Mistaking the model for reality is also what Parnas is concerned about [2, p.8]. Rather than verify properties of an actual program, computer scientists are examining models of programs [2, p.100]. That, again, is very much in line with the Kopetz Principle. Moreover, last week I came across Parnas’s article `The use of mathematics in software quality assurance’ [9]. Especially page 14 is to the point. Parnas warns his readers to use a model with great care: “the user must always be aware that information obtained by analyzing the model might not apply to the actual product.” Likewise: 

Most of the many published proofs of programs are actually proofs about models of programs, models that ignore the very properties of digital computers that cause many of the `bugs’ we are trying to eliminate. [9]

Again, these ideas can already be found to some extent in the writings of Cantwell Smith [11], Fetzer [4,5], and others, but Parnas is zooming in on the Formal Methods community and is writing about formal verification. That's why his writings, now adjoined with Lee's 2017 book, will probably remain on my desk for the years to come.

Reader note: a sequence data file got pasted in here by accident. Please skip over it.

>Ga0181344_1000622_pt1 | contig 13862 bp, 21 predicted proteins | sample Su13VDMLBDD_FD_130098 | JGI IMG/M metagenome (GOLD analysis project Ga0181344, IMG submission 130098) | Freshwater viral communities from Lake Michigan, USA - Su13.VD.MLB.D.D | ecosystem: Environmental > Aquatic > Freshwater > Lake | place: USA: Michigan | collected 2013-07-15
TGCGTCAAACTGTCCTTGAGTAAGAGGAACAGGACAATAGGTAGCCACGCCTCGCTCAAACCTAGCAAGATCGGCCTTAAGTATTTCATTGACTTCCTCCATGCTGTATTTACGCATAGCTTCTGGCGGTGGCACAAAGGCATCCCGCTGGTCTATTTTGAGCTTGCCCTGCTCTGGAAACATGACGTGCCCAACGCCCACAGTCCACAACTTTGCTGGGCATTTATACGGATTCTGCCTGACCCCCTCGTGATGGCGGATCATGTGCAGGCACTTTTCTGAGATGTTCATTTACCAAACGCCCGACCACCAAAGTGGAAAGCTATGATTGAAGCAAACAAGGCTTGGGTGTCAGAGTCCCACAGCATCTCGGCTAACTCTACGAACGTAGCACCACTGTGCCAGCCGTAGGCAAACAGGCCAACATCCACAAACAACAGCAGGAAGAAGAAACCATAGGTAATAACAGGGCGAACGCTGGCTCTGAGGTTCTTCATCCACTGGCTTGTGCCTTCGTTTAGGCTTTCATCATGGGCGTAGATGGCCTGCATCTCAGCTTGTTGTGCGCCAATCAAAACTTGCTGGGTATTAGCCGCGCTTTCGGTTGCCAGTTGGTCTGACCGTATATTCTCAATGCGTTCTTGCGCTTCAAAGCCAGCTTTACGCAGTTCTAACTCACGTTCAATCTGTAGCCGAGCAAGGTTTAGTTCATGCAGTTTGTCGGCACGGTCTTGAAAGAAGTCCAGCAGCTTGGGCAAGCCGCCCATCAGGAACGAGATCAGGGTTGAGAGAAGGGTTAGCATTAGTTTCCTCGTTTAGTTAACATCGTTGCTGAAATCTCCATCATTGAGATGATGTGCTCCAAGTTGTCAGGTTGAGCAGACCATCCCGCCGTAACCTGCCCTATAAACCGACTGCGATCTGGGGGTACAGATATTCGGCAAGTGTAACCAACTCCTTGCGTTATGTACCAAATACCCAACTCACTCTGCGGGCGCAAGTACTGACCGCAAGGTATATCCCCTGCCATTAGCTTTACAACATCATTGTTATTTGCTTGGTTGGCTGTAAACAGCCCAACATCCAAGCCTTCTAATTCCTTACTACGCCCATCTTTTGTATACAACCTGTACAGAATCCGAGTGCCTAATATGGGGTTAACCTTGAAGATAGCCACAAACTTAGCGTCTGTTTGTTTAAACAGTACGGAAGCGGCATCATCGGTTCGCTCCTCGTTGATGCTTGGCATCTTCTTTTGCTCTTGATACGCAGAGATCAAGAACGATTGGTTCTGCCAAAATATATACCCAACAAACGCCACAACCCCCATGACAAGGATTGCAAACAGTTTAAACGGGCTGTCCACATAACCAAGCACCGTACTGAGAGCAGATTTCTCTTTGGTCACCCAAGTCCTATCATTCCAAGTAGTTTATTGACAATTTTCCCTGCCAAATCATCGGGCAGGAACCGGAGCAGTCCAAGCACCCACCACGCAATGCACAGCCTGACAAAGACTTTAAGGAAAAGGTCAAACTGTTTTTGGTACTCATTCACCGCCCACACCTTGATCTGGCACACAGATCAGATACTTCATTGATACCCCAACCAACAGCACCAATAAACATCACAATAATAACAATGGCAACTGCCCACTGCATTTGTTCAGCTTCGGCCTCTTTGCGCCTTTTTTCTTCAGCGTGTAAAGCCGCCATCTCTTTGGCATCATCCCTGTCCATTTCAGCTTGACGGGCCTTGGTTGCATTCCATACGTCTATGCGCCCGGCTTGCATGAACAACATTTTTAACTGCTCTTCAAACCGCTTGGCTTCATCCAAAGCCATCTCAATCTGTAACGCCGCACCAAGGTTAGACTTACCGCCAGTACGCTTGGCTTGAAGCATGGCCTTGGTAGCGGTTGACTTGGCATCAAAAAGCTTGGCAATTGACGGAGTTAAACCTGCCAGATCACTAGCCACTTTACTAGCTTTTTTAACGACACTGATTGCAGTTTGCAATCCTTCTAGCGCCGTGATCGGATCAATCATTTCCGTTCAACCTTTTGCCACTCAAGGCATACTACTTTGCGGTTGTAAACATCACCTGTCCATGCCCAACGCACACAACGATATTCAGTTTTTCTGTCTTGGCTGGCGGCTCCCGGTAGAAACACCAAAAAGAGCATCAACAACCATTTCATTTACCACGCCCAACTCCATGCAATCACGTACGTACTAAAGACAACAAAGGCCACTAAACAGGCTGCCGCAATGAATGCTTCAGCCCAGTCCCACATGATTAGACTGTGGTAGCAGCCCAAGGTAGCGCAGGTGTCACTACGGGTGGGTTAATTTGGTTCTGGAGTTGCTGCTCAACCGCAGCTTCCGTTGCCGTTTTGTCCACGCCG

[1] E.G. Daylight. Pluralism in Software Engineering: Turing Award Winner Peter Naur Explains. Lonely Scholar, 2011.
[2] E.G. Daylight. Turing Tales. Lonely Scholar, 2016.
[3] E.W. Dijkstra. The humble programmer. Communications of the ACM, 15(10):859-866, October 1972.
[4] J.H. Fetzer. Program verification: The very idea. Communications of the ACM, 31(9):1048-1063, 1988.
[5] J.H. Fetzer. The role of models in computer science. The Monist, 82(1):20-36, 1999.
[6] M. Jackson. Defining a discipline of description. IEEE Software, 15(5):14-17, September/October 1998.
[7] M.A. Jackson and E.G. Daylight. Formalism and Intuition in Software Development. Lonely Scholar, 2015.
[8] E.A. Lee. The past, present and future of cyber-physical systems: A focus on models. Sensors, 15:4837-4869, 2015.
[9] D.L. Parnas. The use of mathematics in software quality assurance. Frontiers of Computer Science in China, 6(1):3-16, 2012.
[10] F. Piessens and I. Verbauwhede. Software security: Vulnerabilities and countermeasures for two attacker models. In Design, Automation & Test in Europe Conference & Exhibition, Dresden, Germany, pages 990-999, 2016.
[11] B.C. Smith. The limits of correctness. ACM SIGCAS Computers and Society, 14,15:18-26, January 1985.
[12] R. Turner. Programming languages as technical artefacts. Philosophy and Technology, 27(3):377-397, 2014.